Texas Senate vote to acquit Paxton ends impeachment saga, but not his legal troubles

Texas Attorney General Ken Paxton was acquitted Saturday on all articles of impeachment related to allegations of corruption and abuse of office. The historic Senate vote closes the chapter of a three-month saga that has highlighted stark divides within the state’s Republican Party.

The Saturday vote, which followed a two-week trial in which senators acted as jurors, allows Paxton to return to work after being suspended in May. None of the votes on each impeachment article came close to the 21 votes needed to sustain it. It would have taken only one article to permanently remove Paxton from office.

A serious tone lingered over the room as senators each took turns casting their ballots, one-by-one, article-by- article. Rain and thunder from a late-summer storm could occasionally be heard outside the Texas Capitol. Paxton did not attend the session but issued a statement after, calling the House impeachment a “kangaroo court.”

”Today, the truth prevailed,” Paxton said. “The truth could not be buried by mudslinging politicians or their powerful benefactors. I’ve said many times: Seek the truth! And that is what was accomplished.

“The weaponization of the impeachment process to settle (political) differences is not only wrong, it is immoral and corrupt. Now that this shameful process is over, my work to defend our constitutional rights will resume.”

After the acquittal, lawyers for Paxton called the impeachment a “joke.”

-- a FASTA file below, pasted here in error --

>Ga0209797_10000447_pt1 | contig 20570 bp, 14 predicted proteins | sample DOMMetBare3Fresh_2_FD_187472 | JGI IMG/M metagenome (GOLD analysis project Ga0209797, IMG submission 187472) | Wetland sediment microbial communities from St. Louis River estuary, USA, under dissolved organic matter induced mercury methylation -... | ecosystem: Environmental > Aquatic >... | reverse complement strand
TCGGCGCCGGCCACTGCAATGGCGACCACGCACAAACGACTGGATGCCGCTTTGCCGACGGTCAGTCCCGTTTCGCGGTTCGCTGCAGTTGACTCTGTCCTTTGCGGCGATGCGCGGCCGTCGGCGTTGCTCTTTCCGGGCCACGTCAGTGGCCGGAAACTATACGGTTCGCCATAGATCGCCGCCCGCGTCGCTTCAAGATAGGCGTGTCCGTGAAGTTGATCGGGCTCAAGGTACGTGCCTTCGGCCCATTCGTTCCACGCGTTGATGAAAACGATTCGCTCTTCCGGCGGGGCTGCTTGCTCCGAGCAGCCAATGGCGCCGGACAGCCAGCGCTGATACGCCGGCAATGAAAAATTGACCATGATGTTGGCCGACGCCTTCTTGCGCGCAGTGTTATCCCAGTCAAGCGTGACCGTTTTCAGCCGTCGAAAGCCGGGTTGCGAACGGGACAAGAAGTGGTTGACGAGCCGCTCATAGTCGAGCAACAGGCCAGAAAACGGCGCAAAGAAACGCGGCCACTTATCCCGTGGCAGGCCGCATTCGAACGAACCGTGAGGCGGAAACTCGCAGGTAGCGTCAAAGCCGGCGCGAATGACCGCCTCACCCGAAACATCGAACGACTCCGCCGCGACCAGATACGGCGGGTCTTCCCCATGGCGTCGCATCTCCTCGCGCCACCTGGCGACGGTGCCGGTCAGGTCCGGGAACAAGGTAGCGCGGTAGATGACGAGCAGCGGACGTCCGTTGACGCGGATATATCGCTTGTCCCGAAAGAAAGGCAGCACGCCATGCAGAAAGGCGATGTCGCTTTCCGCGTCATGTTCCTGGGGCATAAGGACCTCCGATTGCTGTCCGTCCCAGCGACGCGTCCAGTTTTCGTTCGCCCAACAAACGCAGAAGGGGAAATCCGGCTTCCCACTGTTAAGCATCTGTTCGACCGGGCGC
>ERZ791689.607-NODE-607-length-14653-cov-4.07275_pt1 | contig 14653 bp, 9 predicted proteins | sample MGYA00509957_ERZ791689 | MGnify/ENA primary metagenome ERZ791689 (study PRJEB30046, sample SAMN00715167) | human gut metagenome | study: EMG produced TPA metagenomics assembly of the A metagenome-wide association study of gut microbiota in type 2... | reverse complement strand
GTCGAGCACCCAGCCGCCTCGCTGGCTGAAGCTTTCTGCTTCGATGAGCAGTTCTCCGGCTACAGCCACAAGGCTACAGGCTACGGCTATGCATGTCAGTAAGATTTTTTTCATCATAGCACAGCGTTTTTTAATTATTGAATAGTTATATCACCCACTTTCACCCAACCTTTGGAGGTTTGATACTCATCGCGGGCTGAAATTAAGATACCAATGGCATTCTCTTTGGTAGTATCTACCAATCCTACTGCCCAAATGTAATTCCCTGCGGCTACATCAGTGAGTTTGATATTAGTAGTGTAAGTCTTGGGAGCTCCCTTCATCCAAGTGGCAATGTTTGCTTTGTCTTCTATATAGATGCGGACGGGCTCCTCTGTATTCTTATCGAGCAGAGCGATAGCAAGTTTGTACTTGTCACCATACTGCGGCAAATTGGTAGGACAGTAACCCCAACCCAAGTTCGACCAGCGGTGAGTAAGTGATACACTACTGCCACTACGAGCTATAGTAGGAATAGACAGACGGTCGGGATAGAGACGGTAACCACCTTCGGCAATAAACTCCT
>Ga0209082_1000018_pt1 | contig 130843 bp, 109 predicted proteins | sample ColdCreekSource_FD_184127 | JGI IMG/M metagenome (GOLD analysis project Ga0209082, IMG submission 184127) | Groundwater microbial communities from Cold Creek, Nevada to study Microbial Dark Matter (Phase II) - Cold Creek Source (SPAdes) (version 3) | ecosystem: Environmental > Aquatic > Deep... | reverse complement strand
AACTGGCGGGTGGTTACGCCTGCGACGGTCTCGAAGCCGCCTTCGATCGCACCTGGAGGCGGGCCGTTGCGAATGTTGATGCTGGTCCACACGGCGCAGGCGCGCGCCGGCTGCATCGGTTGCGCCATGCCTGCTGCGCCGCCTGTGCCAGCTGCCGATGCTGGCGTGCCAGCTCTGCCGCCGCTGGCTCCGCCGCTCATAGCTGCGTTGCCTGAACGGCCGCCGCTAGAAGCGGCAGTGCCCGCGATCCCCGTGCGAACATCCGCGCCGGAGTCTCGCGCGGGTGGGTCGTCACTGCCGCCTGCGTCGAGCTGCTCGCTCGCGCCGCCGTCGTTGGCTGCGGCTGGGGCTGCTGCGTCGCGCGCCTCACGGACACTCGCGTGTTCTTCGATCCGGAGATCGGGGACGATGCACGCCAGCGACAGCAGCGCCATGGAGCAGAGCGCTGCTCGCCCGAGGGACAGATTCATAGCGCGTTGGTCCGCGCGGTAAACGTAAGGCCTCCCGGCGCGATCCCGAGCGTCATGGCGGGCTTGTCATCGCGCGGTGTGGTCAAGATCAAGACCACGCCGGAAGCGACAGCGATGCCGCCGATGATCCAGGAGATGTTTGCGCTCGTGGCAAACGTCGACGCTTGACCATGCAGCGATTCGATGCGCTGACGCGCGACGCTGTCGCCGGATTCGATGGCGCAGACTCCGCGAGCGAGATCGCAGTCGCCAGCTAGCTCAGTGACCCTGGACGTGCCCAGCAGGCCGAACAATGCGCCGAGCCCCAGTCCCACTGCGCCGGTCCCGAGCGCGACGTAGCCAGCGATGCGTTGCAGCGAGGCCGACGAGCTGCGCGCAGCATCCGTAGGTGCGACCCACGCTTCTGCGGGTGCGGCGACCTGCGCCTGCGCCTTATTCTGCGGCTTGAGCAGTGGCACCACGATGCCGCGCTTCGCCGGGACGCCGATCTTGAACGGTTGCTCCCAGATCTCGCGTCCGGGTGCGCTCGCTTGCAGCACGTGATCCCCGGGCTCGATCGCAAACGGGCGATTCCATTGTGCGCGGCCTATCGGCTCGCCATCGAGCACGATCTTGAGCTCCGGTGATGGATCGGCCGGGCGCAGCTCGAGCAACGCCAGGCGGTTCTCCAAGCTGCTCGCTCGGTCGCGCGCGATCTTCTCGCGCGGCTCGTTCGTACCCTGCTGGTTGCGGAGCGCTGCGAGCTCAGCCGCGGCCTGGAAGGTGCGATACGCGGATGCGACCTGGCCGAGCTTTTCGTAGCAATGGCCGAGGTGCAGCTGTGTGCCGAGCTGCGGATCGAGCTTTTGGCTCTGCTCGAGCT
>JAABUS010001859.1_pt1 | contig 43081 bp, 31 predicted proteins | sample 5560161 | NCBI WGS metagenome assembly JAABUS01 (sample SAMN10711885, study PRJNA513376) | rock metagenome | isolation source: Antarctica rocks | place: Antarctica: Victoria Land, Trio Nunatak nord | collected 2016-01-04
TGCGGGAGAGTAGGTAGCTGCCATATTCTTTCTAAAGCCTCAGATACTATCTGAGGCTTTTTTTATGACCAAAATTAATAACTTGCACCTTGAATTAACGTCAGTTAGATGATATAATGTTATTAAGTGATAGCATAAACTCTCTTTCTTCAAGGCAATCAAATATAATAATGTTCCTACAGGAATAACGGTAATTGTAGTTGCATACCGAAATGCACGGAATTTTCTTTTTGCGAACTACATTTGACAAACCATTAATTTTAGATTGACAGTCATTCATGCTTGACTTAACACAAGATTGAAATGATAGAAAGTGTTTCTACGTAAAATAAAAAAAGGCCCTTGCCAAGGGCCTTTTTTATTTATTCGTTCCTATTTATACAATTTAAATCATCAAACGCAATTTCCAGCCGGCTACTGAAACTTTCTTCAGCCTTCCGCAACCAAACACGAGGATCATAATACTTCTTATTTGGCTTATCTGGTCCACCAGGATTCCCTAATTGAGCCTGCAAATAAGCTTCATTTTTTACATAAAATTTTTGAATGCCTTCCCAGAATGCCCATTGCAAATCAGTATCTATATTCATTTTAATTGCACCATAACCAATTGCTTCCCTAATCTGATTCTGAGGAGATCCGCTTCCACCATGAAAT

“It was a joke for us to have to go through this, that is Ken Paxton, his family, as well as the senators and everyone else,” Cogdell told reporters.

Attorney Tony Buzbee thanked Paxton’s legal team and said he’s proud of the case they presented. “This was a Herculean task, to put together a defense when we really didn’t know what we were defending,” he said.

But the acquittal by the Senate does not mark the end of Paxton’s legal troubles. He is still under a felony indictment for securities fraud from 2015, and federal prosecutors have reportedly taken grand jury testimony a former aide who testified during the impeachment trial.

It’s unclear how Saturday’s decision will impact the federal probe into Paxton, if at all.

“I don’t speak for the FBI,” said Dan Cogdell, one of Paxton’s attorneys in the impeachment trial. “I try not to.”

And as for the securities fraud case: “Those people ought to think about going forward on that case,” said Cogdell, who represents Paxton in that matter.

“That’s been a BS case since day one,” he said. “That case, like this one, should have never been brought. They ought to dismiss it. If they don’t dismiss it, we’ll try them and beat there just like we beat him here.

The extraordinary impeachment proceedings, in which the Republican-controlled legislature weighed whether to oust a powerful and influential leader within its own party — as well as a fervent ally of former President Donald Trump — was fraught with consequences for the future of GOP politics in Texas.

Politics were clearly a factor, said Royce West, a Dallas Democrat whose district includes part of Tarrant County.

“The question is, did it outweigh the oath of office?” he said. “You’ve got to ask each individual that question. It did not outweigh my oath of office.”

Sen. Kelly Hancock, a North Richland Hills Republican, was among two senators who voted to convict Paxton on some of the articles.